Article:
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THE NEW YORK
ASTOR, LENOX AND FILDEN FOUNDATION, 1910
EASTERN DISTRICT OF PENNSYLVANIA, to wit:
Be it rememberen, 'That on the third day of October, in the forty-third year of the independence of the United States of America, A. D. 1818, M. Carey & Son, of the said district, have deposited in this office the title of a book, the right whereof they claim as proprietors, in the words following, to wit:
Sermons by J. B. Massillon, Bishop of Clermont. To which is prefixed, the Life of the Author. Selected and translated by William Dickson. Second American edition, revised and materially corrected. In two volumes.
In conformity to the act of the Congress of the United States, intituled, "An act for the Encouragement of Learning, by securing the copies of Maps, Charts, and Books, to the authors and proprietors of such copies, during the times therein mentioned.”And also to the act, entitled, “ An act supplementary to an act, entitled, 'An act for the Encouragement of Learning, by securing the copies of Maps, Charts, and Books, to the authors and proprietors of such copies, during the times therein mentioned,' and extending the benefits thereof to the arts of designing, engraving, and etching historical and other Prints.”
TO THE PUBLIC.
IT is equally proper for a translator, as for an author, to give some explanation (not apology, for surely a generous public will require none, when the dissemination of virtue is evidently the purpose) of the production which he obtrudes upon the public.
This translation was at first undertaken merely for the recreation, during illness, of the translator ; his admiration of Massillon's abilities increasing as he went on, he was induced to continue far beyond his first intention ; that animation, that unction, as D'Alembert says, which flowed from his pen on every subject, that gentle, yet feeling address to the hearts of his hcarers, and to which the most indifferent could not refuse attention, struck him so forcibly, that he could not reflect, without surprise, that no translation of his works had as yet appeared in English. Impressed with a conviction of their moral tendency, he determined, in consequence of the approbation of some respectable clergymen, his friends, to publish a selection of such as, unconnected with local or temporary events in France, would, in his opinion, be an acceptable present to Christians of every denomination. He now offers the present volumes to the public; and so impressed is he with a sense of their merit, that he is convinced that the weakness, or the inaccuracy of the translation, can alone prevent a generous public from receiving them favourably.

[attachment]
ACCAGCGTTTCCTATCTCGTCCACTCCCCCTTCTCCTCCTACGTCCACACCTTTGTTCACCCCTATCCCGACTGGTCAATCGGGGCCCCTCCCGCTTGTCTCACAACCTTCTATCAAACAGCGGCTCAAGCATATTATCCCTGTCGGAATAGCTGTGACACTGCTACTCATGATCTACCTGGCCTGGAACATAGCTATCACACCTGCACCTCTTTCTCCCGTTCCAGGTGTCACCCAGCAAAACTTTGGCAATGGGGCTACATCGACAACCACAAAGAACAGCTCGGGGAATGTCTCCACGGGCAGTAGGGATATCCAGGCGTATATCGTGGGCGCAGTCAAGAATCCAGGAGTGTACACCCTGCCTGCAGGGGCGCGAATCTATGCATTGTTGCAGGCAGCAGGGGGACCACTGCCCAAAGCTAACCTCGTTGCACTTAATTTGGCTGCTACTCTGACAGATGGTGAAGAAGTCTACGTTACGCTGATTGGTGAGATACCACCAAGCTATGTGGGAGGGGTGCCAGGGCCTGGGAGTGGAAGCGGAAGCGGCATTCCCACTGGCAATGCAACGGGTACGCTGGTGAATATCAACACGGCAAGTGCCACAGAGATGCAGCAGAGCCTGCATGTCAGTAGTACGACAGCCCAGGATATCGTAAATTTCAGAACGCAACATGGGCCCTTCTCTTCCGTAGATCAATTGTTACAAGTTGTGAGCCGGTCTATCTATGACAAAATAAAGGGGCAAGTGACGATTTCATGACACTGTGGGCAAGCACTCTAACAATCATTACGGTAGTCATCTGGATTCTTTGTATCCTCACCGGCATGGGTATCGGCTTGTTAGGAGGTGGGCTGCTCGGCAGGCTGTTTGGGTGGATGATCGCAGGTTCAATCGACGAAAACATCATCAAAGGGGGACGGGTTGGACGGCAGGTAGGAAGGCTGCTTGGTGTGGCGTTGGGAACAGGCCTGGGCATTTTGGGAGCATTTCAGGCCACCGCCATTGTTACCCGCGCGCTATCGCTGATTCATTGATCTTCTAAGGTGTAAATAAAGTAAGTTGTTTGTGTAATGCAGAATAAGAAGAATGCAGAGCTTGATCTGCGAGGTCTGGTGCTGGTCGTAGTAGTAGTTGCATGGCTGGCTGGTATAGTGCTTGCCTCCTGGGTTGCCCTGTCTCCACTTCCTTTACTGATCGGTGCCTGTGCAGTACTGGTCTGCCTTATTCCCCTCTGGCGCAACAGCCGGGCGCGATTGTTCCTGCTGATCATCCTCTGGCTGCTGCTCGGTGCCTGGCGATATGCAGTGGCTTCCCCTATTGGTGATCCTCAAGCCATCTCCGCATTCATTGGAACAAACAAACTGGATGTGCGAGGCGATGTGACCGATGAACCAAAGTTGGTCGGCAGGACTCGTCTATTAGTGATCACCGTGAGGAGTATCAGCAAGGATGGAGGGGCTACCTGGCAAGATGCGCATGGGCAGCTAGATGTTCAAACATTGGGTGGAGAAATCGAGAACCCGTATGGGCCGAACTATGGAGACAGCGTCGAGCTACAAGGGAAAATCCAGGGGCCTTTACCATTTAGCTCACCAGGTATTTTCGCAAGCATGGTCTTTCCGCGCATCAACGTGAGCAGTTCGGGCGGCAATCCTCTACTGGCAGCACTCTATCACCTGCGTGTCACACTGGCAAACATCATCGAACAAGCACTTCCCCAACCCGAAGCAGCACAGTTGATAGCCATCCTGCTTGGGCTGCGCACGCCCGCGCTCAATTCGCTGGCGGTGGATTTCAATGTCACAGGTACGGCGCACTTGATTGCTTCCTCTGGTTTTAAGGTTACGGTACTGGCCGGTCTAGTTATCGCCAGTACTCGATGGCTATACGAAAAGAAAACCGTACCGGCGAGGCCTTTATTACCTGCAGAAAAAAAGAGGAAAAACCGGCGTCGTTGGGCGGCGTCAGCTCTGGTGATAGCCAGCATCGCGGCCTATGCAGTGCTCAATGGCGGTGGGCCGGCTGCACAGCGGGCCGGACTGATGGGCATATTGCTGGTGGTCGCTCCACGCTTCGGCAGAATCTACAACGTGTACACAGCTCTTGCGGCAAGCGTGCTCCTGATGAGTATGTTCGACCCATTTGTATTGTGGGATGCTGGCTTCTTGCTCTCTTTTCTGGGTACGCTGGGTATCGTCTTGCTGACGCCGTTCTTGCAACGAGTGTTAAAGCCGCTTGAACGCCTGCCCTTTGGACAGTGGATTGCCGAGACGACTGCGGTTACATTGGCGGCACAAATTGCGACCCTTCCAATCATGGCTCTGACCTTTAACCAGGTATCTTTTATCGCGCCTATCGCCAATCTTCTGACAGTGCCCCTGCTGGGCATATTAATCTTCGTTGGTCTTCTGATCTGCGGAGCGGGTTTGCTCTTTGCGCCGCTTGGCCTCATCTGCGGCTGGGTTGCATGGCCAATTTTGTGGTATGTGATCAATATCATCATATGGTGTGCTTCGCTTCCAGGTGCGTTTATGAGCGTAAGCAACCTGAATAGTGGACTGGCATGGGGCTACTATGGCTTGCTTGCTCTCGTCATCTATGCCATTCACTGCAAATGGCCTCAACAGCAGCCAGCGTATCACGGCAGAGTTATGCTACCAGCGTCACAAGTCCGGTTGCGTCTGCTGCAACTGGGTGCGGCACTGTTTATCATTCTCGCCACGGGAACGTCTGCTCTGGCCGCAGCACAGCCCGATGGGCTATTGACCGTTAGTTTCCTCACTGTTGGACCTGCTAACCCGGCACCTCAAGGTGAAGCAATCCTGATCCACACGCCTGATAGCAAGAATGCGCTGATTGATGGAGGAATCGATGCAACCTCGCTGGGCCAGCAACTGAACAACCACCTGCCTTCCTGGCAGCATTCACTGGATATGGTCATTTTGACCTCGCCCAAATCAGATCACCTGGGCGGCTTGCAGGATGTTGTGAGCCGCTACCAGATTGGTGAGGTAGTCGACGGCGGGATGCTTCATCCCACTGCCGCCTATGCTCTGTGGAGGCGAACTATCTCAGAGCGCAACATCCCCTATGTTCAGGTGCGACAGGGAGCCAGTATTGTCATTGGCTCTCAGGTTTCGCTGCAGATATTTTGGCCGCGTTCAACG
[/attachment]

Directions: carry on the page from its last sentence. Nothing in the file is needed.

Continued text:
In the translation, he has endeavoured, as much as in him lay, to convey the meaning and sentiments of his original; in doing of which, he may perhaps be thought sometimes too literal; but if the meaning be conveyed, surely the error is on the safest side; for many of our translations may with much more propriety be called paraphrases than translations; and (at least in the translator's opinion) it is much better to err in keeping rather too closely to the text, than, by studiously avoiding the appearance of literality, to render the sense both obscure and unintelligible. If the translator be mistaken, it is an error which in future may easily be corrected ; and this being his first publication, he trusts that a generous public will not cashier a subaltern, because he may not as yet be capable of discharging the duty of a general officer.
The translator takes this opportunity of returning his acknowledgements to his friends above mentioned, from whose advice he has reaped many advantages.